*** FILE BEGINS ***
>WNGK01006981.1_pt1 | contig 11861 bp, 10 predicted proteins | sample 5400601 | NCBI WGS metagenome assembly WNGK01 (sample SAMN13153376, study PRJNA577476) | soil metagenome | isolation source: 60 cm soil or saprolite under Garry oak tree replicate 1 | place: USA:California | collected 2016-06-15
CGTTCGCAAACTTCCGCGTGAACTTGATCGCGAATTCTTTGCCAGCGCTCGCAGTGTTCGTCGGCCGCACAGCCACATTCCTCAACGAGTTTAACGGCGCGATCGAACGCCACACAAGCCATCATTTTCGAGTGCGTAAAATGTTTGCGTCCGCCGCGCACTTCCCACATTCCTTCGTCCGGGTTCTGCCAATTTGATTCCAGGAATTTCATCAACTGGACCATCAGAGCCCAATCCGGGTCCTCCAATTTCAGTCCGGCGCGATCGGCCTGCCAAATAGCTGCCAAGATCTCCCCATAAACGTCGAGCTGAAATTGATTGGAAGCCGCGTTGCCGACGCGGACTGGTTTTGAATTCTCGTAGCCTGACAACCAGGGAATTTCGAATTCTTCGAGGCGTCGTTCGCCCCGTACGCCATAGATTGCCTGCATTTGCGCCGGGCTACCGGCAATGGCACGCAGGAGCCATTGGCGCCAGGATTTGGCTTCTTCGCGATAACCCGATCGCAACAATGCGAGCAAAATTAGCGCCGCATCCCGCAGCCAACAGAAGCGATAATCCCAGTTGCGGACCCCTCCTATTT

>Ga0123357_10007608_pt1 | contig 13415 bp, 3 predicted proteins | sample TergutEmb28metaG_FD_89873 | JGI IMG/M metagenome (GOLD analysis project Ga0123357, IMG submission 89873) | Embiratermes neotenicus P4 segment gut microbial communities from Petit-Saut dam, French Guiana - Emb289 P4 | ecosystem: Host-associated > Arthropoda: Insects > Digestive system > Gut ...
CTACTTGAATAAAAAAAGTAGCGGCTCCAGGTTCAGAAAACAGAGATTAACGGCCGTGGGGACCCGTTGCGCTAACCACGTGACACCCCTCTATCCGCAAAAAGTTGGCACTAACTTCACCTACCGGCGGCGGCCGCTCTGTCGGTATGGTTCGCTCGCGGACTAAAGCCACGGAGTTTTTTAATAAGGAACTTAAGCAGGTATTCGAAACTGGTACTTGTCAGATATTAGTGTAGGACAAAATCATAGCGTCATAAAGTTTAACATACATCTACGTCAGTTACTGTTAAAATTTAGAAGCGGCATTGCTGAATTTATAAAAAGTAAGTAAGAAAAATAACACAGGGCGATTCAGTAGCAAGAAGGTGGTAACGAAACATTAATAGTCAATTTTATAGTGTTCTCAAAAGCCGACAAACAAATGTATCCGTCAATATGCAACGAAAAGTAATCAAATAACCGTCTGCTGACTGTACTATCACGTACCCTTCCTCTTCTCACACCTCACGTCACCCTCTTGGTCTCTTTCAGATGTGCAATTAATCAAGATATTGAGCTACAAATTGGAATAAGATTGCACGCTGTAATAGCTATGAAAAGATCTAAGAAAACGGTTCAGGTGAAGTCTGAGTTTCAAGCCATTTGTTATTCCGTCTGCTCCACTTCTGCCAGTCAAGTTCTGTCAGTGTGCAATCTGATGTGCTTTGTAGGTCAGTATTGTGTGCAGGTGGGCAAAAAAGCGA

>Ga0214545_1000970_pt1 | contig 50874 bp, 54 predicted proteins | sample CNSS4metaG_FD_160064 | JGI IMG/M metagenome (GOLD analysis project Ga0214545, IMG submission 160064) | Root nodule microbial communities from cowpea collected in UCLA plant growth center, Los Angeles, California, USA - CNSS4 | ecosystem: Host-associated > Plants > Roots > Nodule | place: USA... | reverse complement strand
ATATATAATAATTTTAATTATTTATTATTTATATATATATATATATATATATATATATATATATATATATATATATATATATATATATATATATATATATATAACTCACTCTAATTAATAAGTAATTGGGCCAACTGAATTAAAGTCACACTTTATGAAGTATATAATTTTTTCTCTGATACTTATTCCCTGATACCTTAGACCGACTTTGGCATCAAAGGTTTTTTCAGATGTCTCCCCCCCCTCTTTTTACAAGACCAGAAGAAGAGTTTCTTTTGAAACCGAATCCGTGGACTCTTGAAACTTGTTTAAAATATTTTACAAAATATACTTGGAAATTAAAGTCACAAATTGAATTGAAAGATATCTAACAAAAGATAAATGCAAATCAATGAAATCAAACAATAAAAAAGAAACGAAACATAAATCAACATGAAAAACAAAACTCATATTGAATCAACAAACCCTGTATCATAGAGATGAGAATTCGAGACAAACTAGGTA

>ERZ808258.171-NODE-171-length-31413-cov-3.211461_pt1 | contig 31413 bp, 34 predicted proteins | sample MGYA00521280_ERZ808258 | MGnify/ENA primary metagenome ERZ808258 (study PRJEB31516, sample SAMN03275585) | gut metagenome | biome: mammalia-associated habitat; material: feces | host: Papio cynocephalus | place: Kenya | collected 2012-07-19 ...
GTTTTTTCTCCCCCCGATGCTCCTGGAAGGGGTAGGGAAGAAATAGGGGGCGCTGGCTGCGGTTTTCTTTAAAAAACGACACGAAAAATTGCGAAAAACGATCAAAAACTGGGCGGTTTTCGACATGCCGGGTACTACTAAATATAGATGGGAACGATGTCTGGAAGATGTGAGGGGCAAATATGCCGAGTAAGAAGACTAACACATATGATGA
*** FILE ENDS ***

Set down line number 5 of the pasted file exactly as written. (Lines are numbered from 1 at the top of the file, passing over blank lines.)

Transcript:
>Ga0214545_1000970_pt1 | contig 50874 bp, 54 predicted proteins | sample CNSS4metaG_FD_160064 | JGI IMG/M metagenome (GOLD analysis project Ga0214545, IMG submission 160064) | Root nodule microbial communities from cowpea collected in UCLA plant growth center, Los Angeles, California, USA - CNSS4 | ecosystem: Host-associated > Plants > Roots > Nodule | place: USA... | reverse complement strand